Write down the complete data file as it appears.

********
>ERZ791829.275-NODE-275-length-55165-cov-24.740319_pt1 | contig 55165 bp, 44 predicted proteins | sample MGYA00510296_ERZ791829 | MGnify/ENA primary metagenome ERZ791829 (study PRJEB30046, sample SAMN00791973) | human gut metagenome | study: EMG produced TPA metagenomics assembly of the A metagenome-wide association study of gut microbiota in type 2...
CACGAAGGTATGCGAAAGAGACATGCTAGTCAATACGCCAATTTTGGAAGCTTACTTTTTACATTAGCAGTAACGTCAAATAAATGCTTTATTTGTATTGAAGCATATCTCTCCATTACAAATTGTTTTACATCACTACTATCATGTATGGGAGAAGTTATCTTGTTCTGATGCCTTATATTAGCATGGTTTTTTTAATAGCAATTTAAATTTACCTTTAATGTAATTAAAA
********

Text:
>ERZ791829.275-NODE-275-length-55165-cov-24.740319_pt1 | contig 55165 bp, 44 predicted proteins | sample MGYA00510296_ERZ791829 | MGnify/ENA primary metagenome ERZ791829 (study PRJEB30046, sample SAMN00791973) | human gut metagenome | study: EMG produced TPA metagenomics assembly of the A metagenome-wide association study of gut microbiota in type 2...
CACGAAGGTATGCGAAAGAGACATGCTAGTCAATACGCCAATTTTGGAAGCTTACTTTTTACATTAGCAGTAACGTCAAATAAATGCTTTATTTGTATTGAAGCATATCTCTCCATTACAAATTGTTTTACATCACTACTATCATGTATGGGAGAAGTTATCTTGTTCTGATGCCTTATATTAGCATGGTTTTTTTAATAGCAATTTAAATTTACCTTTAATGTAATTAAAA